One force - Devon and Cornwall - admitted that an internal audit had found 40 per cent of violent incidents marked 'no crime' should not have been. Overall, it is estimated that around 200,000 complaints are 'no crimed' each year.
Now ministers have ruled that, in future, crime reports can not be written off unless there is hard proof the offence did not take place. This could include CCTV footage showing that it could not have happened - for example film of a drunk falling before claiming he had been assaulted. Home Secretary Alan Johnson said in a statement that 'no crime' rulings must have 'hard' evidence such as CCTV footage. 'Soft' evidence, like an officer's belief that the complainant was lying, was not enough.
The ruling will delight campaign groups, who say victims have for too long been ignored by the police and Government. But police are concerned it will burden them with even more bureaucracy, and that time which could be spent on patrol will be spent trawling through CCTV footage.
Simon Reed, vice-chairman of the Police Federation, said: 'We are going to end up investigating every incident to prove no crime has happened. 'We need to trust the officer's discretion. All we are doing is making the process more bureaucratic.'
Critics questioned the timing of the Government's announcement, which follows a blistering report on 'no criming' by Her Majesty's Inspector of Constabulary. It is likely to lead to a rise in crime figures as cases which were previously written-off are included in official statistics. But this will not happen until after a General Election.
The ruling will also do nothing to end the separate police practice of 'screening out'. This happens when officers accept a crime has taken place, but decide there is little or no chance of securing a prosecution. As a result, they do not bother to carry out a full investigation. Last year, police chose not to investigate 1.5million reported crimes under this system including sex attacks, robberies, drug use, fraud and thefts.
Shadow Home Secretary Chris Grayling said: 'This Government's reputation over its use of crime figures is so shot to pieces that frankly most people will think that Labour Ministers are engaged in yet another attempt to massage figures.'
A spokesman for Victim Support said: 'We are glad the government is taking this issue seriously, because if victims feel their experience of crime is being dismissed that risks adding insult to injury. 'But as well as making sure crimes are recorded properly, the police need to do more to promote the help available to victims and witnesses.'
You're not worthy: Council snubs move to honour British Army's most decorated regiment
The usual Leftist hatred of the military
They have fought bravely in Iraq and Afghanistan and count Victoria Cross hero Johnson Beharry among their number. But the troops of the most decorated regiment in the British Army are the victim of an extraordinary snub by a council in Surrey, which says they are not 'appropriate' recipients of a public honour.
More than 2,000 people in Epsom have signed a petition to hand the freedom of the borough to the soldiers of the Princess of Wales's Royal Regiment, which has won 57 Victoria Crosses in its 350-year history.
But a furious row has erupted after Liberal Democrats and independent councillors united to block the move - which would not cost taxpayers a penny - because the regiment, based in nearby Guildford, is 'not local enough'.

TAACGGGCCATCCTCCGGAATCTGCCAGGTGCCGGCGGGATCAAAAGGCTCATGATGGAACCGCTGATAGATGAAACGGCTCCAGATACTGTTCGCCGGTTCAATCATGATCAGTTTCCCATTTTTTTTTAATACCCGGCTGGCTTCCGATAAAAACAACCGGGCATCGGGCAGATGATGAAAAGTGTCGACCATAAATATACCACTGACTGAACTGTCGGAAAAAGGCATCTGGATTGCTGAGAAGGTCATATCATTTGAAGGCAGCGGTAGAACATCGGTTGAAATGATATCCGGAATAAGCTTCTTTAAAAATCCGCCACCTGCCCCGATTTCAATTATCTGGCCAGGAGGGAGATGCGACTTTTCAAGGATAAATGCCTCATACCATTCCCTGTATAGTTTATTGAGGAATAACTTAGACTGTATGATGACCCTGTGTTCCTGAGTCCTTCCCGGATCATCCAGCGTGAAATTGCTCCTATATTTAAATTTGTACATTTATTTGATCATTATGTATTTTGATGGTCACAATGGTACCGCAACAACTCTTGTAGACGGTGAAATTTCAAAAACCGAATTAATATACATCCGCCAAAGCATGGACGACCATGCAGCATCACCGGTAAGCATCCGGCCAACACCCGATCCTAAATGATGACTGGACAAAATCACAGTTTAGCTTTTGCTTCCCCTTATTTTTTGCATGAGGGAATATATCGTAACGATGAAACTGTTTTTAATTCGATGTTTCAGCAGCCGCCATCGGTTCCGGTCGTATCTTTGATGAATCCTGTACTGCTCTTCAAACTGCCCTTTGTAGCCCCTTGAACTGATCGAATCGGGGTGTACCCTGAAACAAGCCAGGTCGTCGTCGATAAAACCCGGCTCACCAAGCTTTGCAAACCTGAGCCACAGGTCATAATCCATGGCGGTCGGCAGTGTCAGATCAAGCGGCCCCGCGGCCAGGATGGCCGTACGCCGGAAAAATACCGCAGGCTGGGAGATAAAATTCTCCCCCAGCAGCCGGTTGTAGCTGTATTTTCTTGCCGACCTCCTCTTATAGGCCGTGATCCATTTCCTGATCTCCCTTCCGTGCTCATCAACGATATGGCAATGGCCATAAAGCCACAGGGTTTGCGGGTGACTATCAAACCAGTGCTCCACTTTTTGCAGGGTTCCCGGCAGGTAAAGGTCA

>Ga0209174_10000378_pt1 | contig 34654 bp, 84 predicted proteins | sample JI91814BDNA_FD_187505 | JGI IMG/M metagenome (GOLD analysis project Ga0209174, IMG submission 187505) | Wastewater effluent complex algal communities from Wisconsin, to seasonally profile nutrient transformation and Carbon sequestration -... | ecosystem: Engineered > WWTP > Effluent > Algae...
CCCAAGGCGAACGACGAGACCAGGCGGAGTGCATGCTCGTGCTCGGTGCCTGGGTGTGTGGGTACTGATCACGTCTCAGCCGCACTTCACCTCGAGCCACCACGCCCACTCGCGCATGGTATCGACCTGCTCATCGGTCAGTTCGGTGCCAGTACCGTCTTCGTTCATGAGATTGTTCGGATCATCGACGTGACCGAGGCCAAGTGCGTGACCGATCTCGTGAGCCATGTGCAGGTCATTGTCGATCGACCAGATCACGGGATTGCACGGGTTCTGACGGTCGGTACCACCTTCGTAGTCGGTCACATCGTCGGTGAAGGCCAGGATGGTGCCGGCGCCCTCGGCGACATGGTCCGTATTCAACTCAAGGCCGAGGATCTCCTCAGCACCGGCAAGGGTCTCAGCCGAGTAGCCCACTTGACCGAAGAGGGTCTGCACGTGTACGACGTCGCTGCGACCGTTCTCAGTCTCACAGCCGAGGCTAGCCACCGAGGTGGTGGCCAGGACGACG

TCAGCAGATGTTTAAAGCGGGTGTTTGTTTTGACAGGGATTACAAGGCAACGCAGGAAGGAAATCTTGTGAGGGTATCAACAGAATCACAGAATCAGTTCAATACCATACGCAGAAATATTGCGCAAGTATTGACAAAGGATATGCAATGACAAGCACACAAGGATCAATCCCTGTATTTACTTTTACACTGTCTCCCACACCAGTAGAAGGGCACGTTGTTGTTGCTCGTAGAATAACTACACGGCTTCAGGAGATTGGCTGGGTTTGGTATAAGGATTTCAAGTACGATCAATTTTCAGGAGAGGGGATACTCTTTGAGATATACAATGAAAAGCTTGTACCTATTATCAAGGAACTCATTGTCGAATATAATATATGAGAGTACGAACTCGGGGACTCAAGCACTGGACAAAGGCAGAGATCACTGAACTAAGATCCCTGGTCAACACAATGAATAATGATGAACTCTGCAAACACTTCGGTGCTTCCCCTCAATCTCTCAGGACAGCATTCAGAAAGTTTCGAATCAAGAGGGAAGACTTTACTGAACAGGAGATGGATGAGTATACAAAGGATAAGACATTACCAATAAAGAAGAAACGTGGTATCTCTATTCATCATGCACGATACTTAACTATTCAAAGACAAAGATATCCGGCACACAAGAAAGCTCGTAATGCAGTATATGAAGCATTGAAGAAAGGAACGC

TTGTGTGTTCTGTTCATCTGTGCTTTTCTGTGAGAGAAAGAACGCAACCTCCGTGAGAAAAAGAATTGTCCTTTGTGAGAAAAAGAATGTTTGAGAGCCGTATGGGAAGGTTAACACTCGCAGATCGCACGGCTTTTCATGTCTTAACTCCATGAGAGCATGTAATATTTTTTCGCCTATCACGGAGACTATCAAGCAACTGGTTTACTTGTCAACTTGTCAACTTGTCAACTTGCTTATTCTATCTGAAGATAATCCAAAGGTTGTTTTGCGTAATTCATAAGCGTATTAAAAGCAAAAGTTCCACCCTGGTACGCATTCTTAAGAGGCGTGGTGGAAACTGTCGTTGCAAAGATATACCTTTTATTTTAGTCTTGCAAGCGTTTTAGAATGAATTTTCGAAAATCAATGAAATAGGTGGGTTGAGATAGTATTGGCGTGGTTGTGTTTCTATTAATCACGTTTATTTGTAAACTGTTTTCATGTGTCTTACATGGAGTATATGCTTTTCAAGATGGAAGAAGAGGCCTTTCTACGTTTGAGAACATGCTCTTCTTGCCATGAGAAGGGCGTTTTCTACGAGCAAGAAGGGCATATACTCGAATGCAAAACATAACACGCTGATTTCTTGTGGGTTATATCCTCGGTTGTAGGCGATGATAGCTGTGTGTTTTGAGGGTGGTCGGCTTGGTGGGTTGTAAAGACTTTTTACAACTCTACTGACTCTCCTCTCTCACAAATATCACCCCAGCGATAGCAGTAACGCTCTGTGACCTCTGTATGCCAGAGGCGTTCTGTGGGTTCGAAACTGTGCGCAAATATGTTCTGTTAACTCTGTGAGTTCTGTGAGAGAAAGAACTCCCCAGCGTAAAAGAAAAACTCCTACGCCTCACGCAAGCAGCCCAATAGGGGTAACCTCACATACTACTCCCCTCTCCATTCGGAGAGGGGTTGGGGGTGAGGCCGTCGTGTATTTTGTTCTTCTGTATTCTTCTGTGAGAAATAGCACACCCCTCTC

The regiment said it would be a 'huge honour' to have the freedom of the borough and march through the streets of the town when they come home from fighting the Taliban. More than 30 other councils have bestowed the same honour on the regiment, including Tunbridge Wells in Kent, 50 miles away.
Guest of honour at a homecoming parade in Tunbridge Wells was Lance Corporal Johnson Beharry, who won the Victoria Cross in 2004 for saving 30 colleagues by guiding them through an ambush in Iraq.
The Epsom and Ewell council committee that voted to snub the soldiers last conferred the freedom of the borough on their own retiring chief executive, while other previous recipients include a man who ran Epsom buses, the wife of a leading trade unionist, and two local businessmen.
Critics said the objection was rooted in political prejudice, because the move was proposed by a Tory councillor, and bureaucracy. On Tuesday night the council agreed to hold a special meeting to make a final ruling in the coming weeks but it will not be open to the public, and councillors are overwhelmingly opposed to the idea. Jean Steer of the Residents Association council group conceded that the regiment regularly signs up recruits from Epsom but said that granting them the freedom of the borough would be 'inappropriate'. 'It would be a nice thing to do but it's a high honour,' she said. 'I would love to see them marching through the borough but I don't think they should be given the honour. It has to be appropriate.'
Sean Sullivan, the Tory councillor who is pressing to honour the troops, said: 'The Princess of Wales's Royal Regiment contains what used to be the East Surrey regiment. This is a local regiment. 'It would be wrong and downright offensive to refuse to honour this regiment.'
Three soldiers in the PWRR were killed during the Iraq War, including Private Lee O'Callaghan, 20, of London, who was killed in Basra during an attack by insurgents in 2004. Last night his mother Shirley said: 'To refuse them this honour seems so petty and shows a lack of gratitude for what they are doing.'
The PWRR, also known as 'The Tigers', has a long and illustrious history in Britain's Armed forces. It has been involved in virtually every theatre of war since The Battle of Tangier in 1662. For recent service in Iraq soldiers have also been awarded three Conspicuous Gallantry Cross medals, two Distinguished Service Orders and 16 Military Crosses.
Political correctness is most pervasive in universities and colleges but I rarely report the incidents concerned here as I have a separate blog for educational matters.
American "liberals" often deny being Leftists and say that they are very different from the Communist rulers of other countries. The only real difference, however, is how much power they have. In America, their power is limited by democracy. To see what they WOULD be like with more power, look at where they ARE already very powerful: in America's educational system -- particularly in the universities and colleges. They show there the same respect for free-speech and political diversity that Stalin did: None. So look to the colleges to see what the whole country would be like if "liberals" had their way. It would be a dictatorship.